The future

With the rise of diamond technology, silicon’s dominance is, and has been for some time, eroding as the leading choice for semiconductor material. Gallium Nitride (GaN) and Silicon Carbide (SiC,) commonly referred to as compound semiconductors, have shown advantages over Silicon, but the ultimate semiconductor material, by any measure of comparison, is diamond.

AKHAN Semiconductor is the leader on the cutting edge of developing technologies to enable the reality of creating smaller, more powerful and more energy-responsible electronics. Contact them to explore your next semiconductor solution.

AKHAN Semiconductor: Committed to US Military and Defense

July 18,2019

AKHAN Semiconductor’s Miraj Diamond® Technology will nurture advancements across a number of core industries, including consumer electronics, automotive, telecommunications and more, but the Company is most excited about its bustling partnership within the United States military and defense sectors. This summer, AKHAN added two board members who had prominent careers working in the intelligence and military communities. Former CIA Directorate of Operations Donald Hepburn joined the Board in May, and in July, AKHAN added U.S. Naval Vice Admiral Charles W. Moore. Both men offer unique perspectives that will help AKHAN become a valued resource to both communities.

● Hepburn, a national security expert, will act as the Global Security and Intelligence Advisor. In his role, Hepburn will ensure AKHAN’s security system scales as the company grows, but also lend expertise and help build upon relationships in the U.S. defense and high-tech research communities.

● Moore, a retired Vice Admiral who spent 36 years in the US Navy, will help identify new opportunities for AKHAN’s technology and ensure the company is continuing to provide solutions that meet the military’s needs.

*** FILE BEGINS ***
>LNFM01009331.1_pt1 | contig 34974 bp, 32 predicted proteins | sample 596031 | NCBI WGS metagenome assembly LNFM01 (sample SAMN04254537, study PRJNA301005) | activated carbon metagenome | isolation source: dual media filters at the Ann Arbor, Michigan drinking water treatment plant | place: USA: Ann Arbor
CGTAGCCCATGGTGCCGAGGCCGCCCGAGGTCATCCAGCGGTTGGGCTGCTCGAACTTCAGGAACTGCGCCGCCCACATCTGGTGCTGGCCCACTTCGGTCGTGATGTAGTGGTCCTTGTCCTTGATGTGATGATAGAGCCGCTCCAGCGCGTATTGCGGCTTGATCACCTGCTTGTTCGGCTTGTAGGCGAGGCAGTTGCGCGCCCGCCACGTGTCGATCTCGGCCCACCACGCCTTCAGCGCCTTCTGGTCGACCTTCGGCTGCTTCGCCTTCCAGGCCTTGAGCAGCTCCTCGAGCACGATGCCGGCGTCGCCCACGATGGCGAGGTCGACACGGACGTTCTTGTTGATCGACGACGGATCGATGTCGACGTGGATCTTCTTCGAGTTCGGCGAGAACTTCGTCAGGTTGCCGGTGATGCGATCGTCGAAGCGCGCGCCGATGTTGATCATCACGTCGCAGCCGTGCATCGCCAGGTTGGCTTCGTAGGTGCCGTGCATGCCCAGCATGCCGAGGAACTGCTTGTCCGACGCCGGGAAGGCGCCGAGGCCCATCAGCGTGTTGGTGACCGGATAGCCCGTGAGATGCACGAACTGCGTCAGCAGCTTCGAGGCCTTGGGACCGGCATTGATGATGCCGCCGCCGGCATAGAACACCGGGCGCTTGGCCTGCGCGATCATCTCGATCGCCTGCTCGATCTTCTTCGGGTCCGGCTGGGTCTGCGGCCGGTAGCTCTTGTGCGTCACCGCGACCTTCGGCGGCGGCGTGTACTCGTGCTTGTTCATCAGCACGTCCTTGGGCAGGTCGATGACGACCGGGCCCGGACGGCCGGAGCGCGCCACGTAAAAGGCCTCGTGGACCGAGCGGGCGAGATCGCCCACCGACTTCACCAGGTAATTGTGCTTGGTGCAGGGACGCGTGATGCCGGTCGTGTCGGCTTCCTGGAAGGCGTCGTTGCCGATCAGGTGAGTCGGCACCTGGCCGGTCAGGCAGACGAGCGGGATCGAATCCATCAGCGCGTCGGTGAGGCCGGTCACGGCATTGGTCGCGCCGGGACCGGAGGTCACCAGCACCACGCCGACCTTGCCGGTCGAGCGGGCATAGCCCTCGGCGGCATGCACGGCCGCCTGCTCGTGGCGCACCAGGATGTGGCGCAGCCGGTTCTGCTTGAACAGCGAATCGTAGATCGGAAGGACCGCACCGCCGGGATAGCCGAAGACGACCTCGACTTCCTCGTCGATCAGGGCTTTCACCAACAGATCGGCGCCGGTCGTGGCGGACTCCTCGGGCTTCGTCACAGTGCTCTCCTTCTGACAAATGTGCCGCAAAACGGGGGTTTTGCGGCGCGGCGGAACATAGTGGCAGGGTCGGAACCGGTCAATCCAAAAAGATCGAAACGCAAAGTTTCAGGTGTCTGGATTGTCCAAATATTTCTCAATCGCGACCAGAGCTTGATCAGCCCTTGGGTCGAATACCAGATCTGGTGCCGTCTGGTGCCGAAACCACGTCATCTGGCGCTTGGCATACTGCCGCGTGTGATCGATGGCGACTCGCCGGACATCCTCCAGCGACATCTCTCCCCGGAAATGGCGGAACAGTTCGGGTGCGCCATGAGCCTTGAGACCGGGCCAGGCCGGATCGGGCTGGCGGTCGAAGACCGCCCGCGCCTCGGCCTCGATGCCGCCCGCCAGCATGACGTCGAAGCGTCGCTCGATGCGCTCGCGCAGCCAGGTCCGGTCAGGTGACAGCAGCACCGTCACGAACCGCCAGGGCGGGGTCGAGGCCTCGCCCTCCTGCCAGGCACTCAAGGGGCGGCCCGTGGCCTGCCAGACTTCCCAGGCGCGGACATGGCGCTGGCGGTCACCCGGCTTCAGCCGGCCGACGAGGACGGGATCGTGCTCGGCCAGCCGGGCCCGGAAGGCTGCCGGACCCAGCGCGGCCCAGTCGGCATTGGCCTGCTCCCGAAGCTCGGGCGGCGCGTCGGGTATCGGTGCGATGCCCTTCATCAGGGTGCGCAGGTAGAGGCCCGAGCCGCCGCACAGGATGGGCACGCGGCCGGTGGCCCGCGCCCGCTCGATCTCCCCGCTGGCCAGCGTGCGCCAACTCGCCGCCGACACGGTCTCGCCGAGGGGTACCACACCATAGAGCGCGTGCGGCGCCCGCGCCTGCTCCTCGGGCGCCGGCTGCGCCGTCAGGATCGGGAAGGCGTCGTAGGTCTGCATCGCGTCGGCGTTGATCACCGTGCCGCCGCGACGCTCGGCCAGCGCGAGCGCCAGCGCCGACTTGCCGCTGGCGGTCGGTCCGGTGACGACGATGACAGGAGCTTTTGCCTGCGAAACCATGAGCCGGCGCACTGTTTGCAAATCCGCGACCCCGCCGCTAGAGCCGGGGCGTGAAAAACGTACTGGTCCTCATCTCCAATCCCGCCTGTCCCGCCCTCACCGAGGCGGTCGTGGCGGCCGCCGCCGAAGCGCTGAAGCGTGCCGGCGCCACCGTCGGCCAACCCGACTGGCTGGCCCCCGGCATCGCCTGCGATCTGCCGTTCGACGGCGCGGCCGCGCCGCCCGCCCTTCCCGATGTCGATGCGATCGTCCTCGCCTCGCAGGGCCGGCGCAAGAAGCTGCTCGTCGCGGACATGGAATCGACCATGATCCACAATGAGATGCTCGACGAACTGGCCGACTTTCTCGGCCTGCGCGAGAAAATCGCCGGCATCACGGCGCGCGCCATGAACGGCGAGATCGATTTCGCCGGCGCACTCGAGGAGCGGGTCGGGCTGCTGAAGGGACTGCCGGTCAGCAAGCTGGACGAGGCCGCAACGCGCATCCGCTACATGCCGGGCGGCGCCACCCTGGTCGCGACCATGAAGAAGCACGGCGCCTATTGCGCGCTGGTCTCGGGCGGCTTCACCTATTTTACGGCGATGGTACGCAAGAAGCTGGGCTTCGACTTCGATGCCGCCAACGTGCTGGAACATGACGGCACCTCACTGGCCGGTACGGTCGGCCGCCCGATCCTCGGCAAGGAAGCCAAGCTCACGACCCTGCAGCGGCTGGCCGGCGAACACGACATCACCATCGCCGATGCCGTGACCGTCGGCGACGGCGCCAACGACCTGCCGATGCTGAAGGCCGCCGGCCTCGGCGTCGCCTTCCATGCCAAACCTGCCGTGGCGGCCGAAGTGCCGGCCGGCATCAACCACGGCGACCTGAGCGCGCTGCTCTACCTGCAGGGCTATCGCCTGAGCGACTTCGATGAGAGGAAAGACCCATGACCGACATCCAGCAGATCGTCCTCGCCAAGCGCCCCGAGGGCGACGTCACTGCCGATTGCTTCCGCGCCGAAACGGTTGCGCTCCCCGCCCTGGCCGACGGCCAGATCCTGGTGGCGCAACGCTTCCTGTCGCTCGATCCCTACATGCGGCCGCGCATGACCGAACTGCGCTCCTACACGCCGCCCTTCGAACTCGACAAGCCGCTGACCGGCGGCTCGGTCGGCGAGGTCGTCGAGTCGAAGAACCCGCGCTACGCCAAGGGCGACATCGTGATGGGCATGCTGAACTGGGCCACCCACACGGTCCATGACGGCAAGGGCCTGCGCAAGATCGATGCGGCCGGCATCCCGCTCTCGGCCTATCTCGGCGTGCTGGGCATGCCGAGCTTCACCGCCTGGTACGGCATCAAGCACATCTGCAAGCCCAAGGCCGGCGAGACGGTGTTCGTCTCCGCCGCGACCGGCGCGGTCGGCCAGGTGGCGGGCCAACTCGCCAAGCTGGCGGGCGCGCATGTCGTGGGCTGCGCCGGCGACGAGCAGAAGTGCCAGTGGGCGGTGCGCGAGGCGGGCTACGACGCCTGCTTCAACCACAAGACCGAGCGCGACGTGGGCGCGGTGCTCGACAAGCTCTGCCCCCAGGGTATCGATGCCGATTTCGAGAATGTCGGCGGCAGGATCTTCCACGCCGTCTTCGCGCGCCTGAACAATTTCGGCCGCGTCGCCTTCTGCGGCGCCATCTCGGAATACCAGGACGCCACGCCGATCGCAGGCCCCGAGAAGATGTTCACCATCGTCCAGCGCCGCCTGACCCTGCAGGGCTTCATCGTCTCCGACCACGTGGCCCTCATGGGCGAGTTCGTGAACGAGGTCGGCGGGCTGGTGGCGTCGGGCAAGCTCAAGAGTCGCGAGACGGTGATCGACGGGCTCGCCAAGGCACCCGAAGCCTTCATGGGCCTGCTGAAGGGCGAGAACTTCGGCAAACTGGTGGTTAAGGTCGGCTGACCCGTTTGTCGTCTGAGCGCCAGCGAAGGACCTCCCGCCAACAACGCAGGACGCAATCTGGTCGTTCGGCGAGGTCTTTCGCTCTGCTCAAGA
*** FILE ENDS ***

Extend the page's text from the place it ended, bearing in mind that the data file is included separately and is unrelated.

Both men join AKHAN as the Company prepares for the final phase of the U.S. Army’s xTech 2.0 Competition this October. After presenting earlier this year, AKHAN was named a finalist in the Army’s competition, which called upon companies to demonstrate technologies that can help the military branch meet its modernization challenges, with the goal of seeking nontraditional innovators who can work with the military.

AKHAN’s proposal calls for the integration of its proprietary Miraj Diamond® technology in protective coatings that can significantly enhance protection and survivability of aircrafts developed under the Army’s Future Vertical Lift (FVL) initiative. The multi-layer Miraj Diamond® materials have broad applicability for protection of both optically transparent and opaque surfaces including aircraft canopies, sensor windows, and other sensitive structures.

AKHAN is excited and honored for the opportunity to present to U.S. Military leaders, and regardless of outcome, will continue to accelerate technological concepts that can benefit the military as it defends our great nation.

Age of Diamond Semiconductors

June 12,2019

Despite reaching the material’s physical limitations, silicon has been the predominant material of choice for semiconductors since their invention - until now. AKHAN Semiconductor is ushering in a new era of electronics technology using diamonds. Diamond far outmatches traditional silicon in its ability to diffuse heat, handle huge amounts of power and take up far less space, ultimately leading to lighter, faster, and more energy-responsible electronics.